Just asking, perhaps naively here, but I thought that landing anything near the poles of a planet/moon was hellishly prohibitive, and in light of millions of tons, is it that really such a big development? I mean a million ton of waters is pretty big for a man, but ask people in the mining industry how many million tons of water they use any given week.
    The moon only rotates once a month, so accessing its poles isn't much more difficult than accessing its equator. And it's not "hellishly prohibitive"...even for Earth, it's only a few hundred m/s difference. And yes, heavy industry uses large amounts of water, but it doesn't consume much...the water still exists and could perfectly well be reused, there's just little reason to do so on Earth. On the moon, it's a given that waste water will be retained and recycled, not discharged onto the surface. The fact that industry does make heavy use of water means that yes, this is a big development. "Dry" industrial processes are likely possible for most things, but being able to use the familiar processes already highly developed here on Earth would be very helpful.

    And this is all water use on the moon, for things on the moon. Establish orbital LOX/LH2 depots and use lunar fuel to send ice mining missions out to asteroids and other more plentiful but more distant sources of water. Lunar ice deposits could mean easier access to much greater amounts of water, as well as a guaranteed source of water for the first fuel depots...more immediate benefit, and desirable in case there are failures among the first ice mining missions to more remote locations.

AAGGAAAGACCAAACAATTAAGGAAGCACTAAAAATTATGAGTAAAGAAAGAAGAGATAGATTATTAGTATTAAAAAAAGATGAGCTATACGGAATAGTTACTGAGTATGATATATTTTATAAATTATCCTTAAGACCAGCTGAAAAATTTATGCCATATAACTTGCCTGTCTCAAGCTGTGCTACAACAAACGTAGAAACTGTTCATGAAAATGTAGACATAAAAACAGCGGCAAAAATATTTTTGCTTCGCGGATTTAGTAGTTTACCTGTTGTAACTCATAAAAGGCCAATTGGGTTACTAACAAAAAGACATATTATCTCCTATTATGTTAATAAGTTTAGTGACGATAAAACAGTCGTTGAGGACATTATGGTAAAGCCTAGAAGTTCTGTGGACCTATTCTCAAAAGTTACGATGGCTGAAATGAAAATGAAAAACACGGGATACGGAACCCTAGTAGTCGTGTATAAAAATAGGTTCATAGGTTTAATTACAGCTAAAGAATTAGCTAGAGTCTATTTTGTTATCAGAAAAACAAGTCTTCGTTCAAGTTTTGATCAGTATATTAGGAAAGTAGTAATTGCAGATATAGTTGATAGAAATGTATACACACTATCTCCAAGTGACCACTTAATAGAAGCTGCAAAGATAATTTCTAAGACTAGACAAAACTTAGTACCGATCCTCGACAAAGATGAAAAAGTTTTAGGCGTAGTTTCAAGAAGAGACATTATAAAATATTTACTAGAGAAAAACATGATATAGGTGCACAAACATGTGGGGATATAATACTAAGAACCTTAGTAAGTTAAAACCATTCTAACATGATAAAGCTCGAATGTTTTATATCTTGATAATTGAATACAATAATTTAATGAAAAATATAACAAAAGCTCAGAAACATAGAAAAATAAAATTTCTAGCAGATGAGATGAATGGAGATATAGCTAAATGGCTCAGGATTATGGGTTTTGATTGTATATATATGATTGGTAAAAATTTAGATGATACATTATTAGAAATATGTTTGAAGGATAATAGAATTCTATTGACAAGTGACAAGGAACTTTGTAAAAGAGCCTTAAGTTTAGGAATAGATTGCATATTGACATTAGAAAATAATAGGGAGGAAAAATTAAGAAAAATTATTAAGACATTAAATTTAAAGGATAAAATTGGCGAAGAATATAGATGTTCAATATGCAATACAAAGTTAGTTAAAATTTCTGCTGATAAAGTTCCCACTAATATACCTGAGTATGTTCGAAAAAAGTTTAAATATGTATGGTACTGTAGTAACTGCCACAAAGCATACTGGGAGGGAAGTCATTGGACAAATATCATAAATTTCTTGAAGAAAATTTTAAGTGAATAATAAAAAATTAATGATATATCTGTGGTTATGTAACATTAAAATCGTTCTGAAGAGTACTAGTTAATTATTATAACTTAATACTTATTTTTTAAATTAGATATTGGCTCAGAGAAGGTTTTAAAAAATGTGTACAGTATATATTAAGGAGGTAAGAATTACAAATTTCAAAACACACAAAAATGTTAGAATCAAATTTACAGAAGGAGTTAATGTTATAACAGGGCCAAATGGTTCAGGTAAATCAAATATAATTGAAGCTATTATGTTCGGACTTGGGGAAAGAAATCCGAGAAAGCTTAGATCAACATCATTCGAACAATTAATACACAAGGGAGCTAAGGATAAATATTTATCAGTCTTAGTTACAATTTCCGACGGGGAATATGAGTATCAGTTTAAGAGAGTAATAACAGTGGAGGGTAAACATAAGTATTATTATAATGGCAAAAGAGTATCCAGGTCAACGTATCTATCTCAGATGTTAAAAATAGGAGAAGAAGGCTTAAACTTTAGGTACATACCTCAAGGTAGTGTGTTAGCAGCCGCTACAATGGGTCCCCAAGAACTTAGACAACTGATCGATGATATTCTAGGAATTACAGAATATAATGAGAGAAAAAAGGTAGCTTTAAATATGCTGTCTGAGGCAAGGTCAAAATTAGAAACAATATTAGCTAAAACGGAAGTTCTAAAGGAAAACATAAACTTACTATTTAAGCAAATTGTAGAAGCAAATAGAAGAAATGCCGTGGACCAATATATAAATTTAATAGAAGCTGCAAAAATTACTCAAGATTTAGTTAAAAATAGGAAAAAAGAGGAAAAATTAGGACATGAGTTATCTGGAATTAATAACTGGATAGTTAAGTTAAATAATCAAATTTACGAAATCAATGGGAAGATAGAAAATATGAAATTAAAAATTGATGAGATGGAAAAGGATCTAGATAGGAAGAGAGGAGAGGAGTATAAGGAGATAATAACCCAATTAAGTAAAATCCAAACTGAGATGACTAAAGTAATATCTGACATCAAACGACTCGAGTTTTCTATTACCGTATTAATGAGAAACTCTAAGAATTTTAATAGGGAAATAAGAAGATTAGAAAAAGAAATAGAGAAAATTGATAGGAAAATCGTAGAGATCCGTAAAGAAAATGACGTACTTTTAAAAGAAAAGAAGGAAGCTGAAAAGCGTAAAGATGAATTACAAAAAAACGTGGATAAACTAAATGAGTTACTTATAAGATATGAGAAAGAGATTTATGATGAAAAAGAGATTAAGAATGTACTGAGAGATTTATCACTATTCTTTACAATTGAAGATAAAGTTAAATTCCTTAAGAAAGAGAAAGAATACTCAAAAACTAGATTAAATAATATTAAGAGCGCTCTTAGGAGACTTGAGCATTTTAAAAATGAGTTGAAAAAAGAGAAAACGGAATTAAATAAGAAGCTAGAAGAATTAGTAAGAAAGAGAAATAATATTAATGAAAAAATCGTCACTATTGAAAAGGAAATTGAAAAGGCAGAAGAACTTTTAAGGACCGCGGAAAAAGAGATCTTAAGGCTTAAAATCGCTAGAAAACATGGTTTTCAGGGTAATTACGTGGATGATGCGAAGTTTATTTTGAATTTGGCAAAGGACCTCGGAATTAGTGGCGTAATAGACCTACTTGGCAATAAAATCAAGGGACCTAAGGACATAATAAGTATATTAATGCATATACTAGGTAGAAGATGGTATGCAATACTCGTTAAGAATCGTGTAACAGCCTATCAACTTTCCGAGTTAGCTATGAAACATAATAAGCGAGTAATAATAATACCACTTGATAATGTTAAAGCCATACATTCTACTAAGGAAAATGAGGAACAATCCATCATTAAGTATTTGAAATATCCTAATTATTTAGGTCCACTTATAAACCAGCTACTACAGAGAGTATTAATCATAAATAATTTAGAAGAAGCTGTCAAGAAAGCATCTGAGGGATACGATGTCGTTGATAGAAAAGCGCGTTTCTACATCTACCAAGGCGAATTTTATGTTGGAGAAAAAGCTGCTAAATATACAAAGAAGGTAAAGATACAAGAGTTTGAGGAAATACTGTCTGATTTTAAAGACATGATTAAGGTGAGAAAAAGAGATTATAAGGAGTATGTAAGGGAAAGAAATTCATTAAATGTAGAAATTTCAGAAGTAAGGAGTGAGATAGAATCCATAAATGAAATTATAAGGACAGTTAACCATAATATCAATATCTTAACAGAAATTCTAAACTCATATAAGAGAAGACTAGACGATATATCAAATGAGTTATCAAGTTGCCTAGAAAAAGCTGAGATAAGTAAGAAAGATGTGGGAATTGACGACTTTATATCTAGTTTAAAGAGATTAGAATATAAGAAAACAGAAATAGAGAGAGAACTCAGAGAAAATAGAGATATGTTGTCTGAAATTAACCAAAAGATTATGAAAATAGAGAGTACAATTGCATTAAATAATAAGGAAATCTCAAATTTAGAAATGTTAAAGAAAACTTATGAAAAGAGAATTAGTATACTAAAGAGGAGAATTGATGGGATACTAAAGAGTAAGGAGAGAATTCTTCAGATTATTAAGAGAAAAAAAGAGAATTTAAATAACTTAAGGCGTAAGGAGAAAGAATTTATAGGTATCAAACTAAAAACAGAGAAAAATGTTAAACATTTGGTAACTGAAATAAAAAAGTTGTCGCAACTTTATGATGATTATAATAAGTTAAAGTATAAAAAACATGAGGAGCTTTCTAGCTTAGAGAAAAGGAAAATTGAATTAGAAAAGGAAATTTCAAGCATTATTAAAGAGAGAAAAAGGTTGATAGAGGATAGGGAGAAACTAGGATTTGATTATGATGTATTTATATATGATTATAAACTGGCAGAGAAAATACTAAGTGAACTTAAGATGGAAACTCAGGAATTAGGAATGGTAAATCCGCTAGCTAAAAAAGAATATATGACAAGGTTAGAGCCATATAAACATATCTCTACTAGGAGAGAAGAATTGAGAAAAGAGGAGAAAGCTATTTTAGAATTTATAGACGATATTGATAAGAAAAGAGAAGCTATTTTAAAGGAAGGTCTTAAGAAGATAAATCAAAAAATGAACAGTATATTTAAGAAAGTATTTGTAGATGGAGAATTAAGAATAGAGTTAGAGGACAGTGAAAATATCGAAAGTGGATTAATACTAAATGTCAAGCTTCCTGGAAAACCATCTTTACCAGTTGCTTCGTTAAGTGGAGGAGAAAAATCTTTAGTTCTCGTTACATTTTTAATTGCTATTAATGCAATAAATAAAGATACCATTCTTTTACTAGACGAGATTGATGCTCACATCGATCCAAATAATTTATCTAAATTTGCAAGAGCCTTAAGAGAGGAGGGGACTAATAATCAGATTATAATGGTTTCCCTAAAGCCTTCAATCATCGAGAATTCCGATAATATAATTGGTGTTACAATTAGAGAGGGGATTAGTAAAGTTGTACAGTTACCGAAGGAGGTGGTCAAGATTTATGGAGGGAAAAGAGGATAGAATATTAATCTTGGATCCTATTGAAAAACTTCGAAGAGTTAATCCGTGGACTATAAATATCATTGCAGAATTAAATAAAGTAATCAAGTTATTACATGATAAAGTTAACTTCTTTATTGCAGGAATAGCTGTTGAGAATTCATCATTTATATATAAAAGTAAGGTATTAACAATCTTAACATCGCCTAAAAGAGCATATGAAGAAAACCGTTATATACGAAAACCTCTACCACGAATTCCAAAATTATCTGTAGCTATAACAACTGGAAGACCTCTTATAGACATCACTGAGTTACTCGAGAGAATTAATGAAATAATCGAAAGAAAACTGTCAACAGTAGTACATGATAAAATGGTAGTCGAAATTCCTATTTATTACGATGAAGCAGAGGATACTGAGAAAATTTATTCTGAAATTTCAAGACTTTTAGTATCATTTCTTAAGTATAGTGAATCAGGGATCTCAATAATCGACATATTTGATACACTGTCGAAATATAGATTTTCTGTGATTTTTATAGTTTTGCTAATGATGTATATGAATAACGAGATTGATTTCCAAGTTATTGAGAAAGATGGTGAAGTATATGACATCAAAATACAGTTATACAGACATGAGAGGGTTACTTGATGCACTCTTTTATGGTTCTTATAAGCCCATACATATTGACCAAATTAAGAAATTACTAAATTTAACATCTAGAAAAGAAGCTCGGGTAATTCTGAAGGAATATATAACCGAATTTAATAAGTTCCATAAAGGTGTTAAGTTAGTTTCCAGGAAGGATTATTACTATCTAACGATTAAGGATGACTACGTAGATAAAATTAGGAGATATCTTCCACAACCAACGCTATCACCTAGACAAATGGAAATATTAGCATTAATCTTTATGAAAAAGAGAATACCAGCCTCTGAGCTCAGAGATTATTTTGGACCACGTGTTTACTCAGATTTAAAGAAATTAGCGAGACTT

10. #10
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    Quote Originally Posted by mantiss View Post
    Just asking, perhaps naively here, but I thought that landing anything near the poles of a planet/moon was hellishly prohibitive,
    The difference between a low equatorial lunar orbit and low polar lunar orbit is about 2.3 km/sec.

    However, from EML1 or 2 plane changes are much less expensive. It certainly isn't prohibitive to reach the lunar poles from EML1 or 2.